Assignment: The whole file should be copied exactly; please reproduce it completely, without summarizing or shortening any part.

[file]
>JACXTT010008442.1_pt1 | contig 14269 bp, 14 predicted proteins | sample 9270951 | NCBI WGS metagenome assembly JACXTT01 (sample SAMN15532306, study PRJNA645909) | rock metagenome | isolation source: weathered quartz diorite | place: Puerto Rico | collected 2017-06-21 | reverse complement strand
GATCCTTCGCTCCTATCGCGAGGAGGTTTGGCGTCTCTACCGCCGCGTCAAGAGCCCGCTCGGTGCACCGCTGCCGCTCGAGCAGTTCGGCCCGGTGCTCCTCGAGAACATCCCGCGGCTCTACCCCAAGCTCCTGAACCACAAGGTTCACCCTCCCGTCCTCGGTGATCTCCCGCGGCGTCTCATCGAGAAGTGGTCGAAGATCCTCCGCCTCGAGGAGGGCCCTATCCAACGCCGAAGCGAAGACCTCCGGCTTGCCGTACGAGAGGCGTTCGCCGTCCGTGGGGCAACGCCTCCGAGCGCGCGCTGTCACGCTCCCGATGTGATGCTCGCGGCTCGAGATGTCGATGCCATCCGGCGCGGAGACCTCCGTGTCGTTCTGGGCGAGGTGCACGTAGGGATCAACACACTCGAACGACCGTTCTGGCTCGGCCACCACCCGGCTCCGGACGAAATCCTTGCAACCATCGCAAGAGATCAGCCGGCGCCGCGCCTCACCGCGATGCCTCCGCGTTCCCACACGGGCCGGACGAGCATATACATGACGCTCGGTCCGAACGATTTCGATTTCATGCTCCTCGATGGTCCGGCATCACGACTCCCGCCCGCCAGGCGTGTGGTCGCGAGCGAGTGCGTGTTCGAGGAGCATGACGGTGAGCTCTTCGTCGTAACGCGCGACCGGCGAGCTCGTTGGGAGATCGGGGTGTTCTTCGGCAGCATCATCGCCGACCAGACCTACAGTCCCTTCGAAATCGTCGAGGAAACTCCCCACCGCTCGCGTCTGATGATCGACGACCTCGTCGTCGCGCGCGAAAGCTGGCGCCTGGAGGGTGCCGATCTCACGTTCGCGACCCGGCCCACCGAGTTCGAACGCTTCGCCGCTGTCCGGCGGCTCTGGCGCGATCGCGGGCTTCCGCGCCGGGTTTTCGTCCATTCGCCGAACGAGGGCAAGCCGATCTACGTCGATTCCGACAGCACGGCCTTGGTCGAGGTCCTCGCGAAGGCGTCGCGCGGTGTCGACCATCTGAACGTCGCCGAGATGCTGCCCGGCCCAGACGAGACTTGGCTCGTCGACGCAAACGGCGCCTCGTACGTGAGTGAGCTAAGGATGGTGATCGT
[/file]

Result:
>JACXTT010008442.1_pt1 | contig 14269 bp, 14 predicted proteins | sample 9270951 | NCBI WGS metagenome assembly JACXTT01 (sample SAMN15532306, study PRJNA645909) | rock metagenome | isolation source: weathered quartz diorite | place: Puerto Rico | collected 2017-06-21 | reverse complement strand
GATCCTTCGCTCCTATCGCGAGGAGGTTTGGCGTCTCTACCGCCGCGTCAAGAGCCCGCTCGGTGCACCGCTGCCGCTCGAGCAGTTCGGCCCGGTGCTCCTCGAGAACATCCCGCGGCTCTACCCCAAGCTCCTGAACCACAAGGTTCACCCTCCCGTCCTCGGTGATCTCCCGCGGCGTCTCATCGAGAAGTGGTCGAAGATCCTCCGCCTCGAGGAGGGCCCTATCCAACGCCGAAGCGAAGACCTCCGGCTTGCCGTACGAGAGGCGTTCGCCGTCCGTGGGGCAACGCCTCCGAGCGCGCGCTGTCACGCTCCCGATGTGATGCTCGCGGCTCGAGATGTCGATGCCATCCGGCGCGGAGACCTCCGTGTCGTTCTGGGCGAGGTGCACGTAGGGATCAACACACTCGAACGACCGTTCTGGCTCGGCCACCACCCGGCTCCGGACGAAATCCTTGCAACCATCGCAAGAGATCAGCCGGCGCCGCGCCTCACCGCGATGCCTCCGCGTTCCCACACGGGCCGGACGAGCATATACATGACGCTCGGTCCGAACGATTTCGATTTCATGCTCCTCGATGGTCCGGCATCACGACTCCCGCCCGCCAGGCGTGTGGTCGCGAGCGAGTGCGTGTTCGAGGAGCATGACGGTGAGCTCTTCGTCGTAACGCGCGACCGGCGAGCTCGTTGGGAGATCGGGGTGTTCTTCGGCAGCATCATCGCCGACCAGACCTACAGTCCCTTCGAAATCGTCGAGGAAACTCCCCACCGCTCGCGTCTGATGATCGACGACCTCGTCGTCGCGCGCGAAAGCTGGCGCCTGGAGGGTGCCGATCTCACGTTCGCGACCCGGCCCACCGAGTTCGAACGCTTCGCCGCTGTCCGGCGGCTCTGGCGCGATCGCGGGCTTCCGCGCCGGGTTTTCGTCCATTCGCCGAACGAGGGCAAGCCGATCTACGTCGATTCCGACAGCACGGCCTTGGTCGAGGTCCTCGCGAAGGCGTCGCGCGGTGTCGACCATCTGAACGTCGCCGAGATGCTGCCCGGCCCAGACGAGACTTGGCTCGTCGACGCAAACGGCGCCTCGTACGTGAGTGAGCTAAGGATGGTGATCGT